Thompson acknowledged it’s harder for Illinois to play offense today because of the state’s fiscal crisis and underfunded pensions. But he said Illinois can still put together a strong pitch based on its transportation infrastructure, universities, cultural attractions and workforce.
The rest, he said, comes down to personality and instinct — “knowing the people and judging their credibility.” Thompson said he couldn’t recall ever turning down a company threatening to leave; nor could he recall writing job-creation or retention requirements into an incentive agreement. Omitting job requirements is rare in the incentive business today.
* In other news, the Post-Dispatch looks at the costs and other drawbacks of smart grid technology…
Across the country, smart grid projects, especially those involving new digital smart meters, have sparked a backlash. In Texas, regulators were asked to investigate the accuracy of the new meters. In San Francisco, customers are worried about electromagnetic radiation. A few California cities have declared moratoriums on the new meters. Privacy advocates worry about what utilities will do with the data they collect on consumer energy use. […]
In Illinois, it’s the debate over the regulatory framework being proposed by utilities that’s raising second thoughts. David Kolata, executive director at Citizens Utility Board, a Chicago-based utility watchdog, said the group backs the bill’s smart grid provisions. What it objects to are more sweeping changes in the legislation that could expose consumers to higher rates. […]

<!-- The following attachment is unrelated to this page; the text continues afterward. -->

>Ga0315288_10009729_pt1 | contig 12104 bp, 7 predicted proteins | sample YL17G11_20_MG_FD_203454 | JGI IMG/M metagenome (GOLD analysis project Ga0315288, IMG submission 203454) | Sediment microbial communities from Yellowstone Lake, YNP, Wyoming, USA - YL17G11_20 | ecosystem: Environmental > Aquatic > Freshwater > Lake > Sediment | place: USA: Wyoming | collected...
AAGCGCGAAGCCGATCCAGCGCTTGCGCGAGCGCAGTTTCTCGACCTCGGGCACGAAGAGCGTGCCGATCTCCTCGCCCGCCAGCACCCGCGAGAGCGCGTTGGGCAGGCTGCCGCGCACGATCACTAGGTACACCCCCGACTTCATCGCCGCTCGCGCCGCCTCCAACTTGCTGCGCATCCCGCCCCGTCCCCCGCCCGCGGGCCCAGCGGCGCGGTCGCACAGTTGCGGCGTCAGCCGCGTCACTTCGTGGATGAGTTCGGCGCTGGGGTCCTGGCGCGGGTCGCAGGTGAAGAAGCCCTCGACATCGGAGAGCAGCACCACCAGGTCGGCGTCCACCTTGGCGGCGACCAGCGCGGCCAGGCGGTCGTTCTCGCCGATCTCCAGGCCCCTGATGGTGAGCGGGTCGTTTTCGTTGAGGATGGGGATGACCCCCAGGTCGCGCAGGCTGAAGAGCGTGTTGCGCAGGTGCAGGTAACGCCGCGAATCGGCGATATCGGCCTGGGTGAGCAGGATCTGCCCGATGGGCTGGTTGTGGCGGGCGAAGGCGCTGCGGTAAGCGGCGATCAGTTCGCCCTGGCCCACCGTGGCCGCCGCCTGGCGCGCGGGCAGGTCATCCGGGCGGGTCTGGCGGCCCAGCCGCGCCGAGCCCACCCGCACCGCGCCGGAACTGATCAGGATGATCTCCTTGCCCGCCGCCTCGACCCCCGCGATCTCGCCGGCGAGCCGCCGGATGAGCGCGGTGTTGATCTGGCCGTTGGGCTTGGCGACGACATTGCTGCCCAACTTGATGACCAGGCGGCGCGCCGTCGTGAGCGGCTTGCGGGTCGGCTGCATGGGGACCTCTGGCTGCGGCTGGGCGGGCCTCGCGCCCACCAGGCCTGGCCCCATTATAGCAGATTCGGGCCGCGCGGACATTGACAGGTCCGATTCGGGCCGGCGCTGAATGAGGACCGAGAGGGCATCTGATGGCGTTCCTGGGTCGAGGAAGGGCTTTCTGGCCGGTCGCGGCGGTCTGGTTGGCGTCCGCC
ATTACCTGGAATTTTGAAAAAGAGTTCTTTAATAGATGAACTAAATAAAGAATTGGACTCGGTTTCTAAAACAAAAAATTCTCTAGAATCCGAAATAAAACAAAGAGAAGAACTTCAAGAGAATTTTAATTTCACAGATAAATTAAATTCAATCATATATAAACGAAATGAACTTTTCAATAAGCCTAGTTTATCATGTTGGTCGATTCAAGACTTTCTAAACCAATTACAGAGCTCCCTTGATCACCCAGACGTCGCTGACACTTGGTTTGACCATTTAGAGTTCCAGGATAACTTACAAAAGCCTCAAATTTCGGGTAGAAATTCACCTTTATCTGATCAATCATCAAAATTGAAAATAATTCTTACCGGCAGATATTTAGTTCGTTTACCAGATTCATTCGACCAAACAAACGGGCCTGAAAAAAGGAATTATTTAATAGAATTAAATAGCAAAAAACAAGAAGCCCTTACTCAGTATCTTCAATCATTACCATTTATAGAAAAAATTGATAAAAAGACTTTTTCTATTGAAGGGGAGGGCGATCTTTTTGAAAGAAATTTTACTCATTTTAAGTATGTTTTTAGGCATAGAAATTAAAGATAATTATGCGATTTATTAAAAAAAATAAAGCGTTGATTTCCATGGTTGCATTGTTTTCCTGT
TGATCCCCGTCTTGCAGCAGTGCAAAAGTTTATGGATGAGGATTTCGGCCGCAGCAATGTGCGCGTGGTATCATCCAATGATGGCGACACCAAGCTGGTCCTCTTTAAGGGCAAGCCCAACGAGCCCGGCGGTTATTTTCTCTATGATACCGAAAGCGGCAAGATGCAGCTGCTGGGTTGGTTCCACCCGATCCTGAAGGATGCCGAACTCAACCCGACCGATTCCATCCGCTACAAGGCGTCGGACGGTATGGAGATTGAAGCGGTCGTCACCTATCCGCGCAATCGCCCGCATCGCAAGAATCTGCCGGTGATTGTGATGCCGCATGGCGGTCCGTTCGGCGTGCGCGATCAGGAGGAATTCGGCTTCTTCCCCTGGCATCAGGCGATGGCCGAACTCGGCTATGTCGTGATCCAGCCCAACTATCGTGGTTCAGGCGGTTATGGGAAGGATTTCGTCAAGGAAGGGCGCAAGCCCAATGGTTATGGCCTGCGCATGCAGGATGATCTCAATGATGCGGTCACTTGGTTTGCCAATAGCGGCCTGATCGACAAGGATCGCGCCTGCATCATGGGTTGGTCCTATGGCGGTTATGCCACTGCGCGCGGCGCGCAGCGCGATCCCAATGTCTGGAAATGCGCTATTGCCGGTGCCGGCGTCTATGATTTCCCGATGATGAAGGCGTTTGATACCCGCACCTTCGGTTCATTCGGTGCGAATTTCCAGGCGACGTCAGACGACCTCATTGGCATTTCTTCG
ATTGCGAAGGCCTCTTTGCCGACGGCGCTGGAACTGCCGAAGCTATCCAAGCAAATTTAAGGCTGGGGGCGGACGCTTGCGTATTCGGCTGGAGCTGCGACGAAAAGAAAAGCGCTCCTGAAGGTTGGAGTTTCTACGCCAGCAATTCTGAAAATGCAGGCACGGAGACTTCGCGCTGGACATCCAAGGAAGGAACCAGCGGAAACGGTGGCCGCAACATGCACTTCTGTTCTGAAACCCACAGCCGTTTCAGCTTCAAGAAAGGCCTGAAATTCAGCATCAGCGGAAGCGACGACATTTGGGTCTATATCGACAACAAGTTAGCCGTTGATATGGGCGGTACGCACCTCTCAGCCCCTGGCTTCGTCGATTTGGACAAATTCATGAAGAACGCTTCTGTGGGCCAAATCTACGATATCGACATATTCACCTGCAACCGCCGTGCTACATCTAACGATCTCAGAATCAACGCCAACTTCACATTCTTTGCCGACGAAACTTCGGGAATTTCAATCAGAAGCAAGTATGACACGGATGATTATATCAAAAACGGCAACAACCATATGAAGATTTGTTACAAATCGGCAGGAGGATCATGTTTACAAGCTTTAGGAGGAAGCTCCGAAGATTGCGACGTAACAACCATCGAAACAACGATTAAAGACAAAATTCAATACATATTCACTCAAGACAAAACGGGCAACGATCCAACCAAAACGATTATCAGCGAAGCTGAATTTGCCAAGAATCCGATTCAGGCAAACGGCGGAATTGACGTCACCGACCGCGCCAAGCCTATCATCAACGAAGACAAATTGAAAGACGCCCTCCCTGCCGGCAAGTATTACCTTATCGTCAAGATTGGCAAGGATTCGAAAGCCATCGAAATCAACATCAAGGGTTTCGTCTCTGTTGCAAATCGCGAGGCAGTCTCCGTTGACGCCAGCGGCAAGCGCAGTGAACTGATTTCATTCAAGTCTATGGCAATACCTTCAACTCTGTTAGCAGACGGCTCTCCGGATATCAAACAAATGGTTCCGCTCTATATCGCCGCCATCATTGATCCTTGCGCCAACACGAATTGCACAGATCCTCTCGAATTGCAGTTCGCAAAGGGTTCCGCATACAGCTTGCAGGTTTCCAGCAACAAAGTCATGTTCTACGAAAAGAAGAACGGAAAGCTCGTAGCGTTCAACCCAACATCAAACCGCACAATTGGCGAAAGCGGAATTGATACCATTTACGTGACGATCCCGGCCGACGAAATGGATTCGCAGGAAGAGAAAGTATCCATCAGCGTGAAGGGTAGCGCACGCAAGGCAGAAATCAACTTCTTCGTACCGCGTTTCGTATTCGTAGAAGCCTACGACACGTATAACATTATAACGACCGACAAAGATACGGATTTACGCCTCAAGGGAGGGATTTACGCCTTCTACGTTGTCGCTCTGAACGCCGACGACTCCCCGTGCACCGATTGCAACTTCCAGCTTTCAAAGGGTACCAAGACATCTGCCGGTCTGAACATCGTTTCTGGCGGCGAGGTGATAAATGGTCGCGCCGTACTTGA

But getting from here to there won’t be easy or cheap. The Electric Power Research Institute estimates implementation of a nationwide smart grid will require investment of as much as $476 billion. […]
Advancing the smart grid also requires consumers to buy in. And it has been a tough sell so far. Earlier this month, Kansas City-based Black & Veatch released results of an industry survey showing the main impediment to smart grid implementation is a lack of customer interest and knowledge.
Much of the controversy has focused on the new digital meters. Some consumer advocates, like John Coffman, an attorney for the Consumers Council of Missouri and AARP, worry the devices will prove too expensive and need replacement too quickly. Coffman also worries it could make it too easy for utilities to disconnect customers who fall behind on bills.